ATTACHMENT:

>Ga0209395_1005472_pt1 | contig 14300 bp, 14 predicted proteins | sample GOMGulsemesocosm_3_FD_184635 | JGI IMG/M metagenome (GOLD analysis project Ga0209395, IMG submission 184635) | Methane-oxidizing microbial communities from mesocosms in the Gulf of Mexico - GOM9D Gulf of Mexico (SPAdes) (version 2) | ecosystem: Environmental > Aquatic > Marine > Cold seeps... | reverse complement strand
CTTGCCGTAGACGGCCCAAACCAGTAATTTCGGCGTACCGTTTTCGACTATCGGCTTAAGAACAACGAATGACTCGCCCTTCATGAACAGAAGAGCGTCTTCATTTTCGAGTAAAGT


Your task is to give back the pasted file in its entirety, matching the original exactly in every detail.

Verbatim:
>Ga0209395_1005472_pt1 | contig 14300 bp, 14 predicted proteins | sample GOMGulsemesocosm_3_FD_184635 | JGI IMG/M metagenome (GOLD analysis project Ga0209395, IMG submission 184635) | Methane-oxidizing microbial communities from mesocosms in the Gulf of Mexico - GOM9D Gulf of Mexico (SPAdes) (version 2) | ecosystem: Environmental > Aquatic > Marine > Cold seeps... | reverse complement strand
CTTGCCGTAGACGGCCCAAACCAGTAATTTCGGCGTACCGTTTTCGACTATCGGCTTAAGAACAACGAATGACTCGCCCTTCATGAACAGAAGAGCGTCTTCATTTTCGAGTAAAGT